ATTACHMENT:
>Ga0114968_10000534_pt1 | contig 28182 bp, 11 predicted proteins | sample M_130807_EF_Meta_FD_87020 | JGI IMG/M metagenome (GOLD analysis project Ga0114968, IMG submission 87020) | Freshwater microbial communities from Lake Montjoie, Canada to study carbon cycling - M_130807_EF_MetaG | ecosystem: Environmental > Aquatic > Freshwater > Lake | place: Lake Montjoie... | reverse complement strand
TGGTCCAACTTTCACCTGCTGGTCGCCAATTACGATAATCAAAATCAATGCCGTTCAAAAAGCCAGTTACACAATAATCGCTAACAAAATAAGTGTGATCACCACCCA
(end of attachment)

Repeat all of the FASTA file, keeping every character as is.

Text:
>Ga0114968_10000534_pt1 | contig 28182 bp, 11 predicted proteins | sample M_130807_EF_Meta_FD_87020 | JGI IMG/M metagenome (GOLD analysis project Ga0114968, IMG submission 87020) | Freshwater microbial communities from Lake Montjoie, Canada to study carbon cycling - M_130807_EF_MetaG | ecosystem: Environmental > Aquatic > Freshwater > Lake | place: Lake Montjoie... | reverse complement strand
TGGTCCAACTTTCACCTGCTGGTCGCCAATTACGATAATCAAAATCAATGCCGTTCAAAAAGCCAGTTACACAATAATCGCTAACAAAATAAGTGTGATCACCACCCA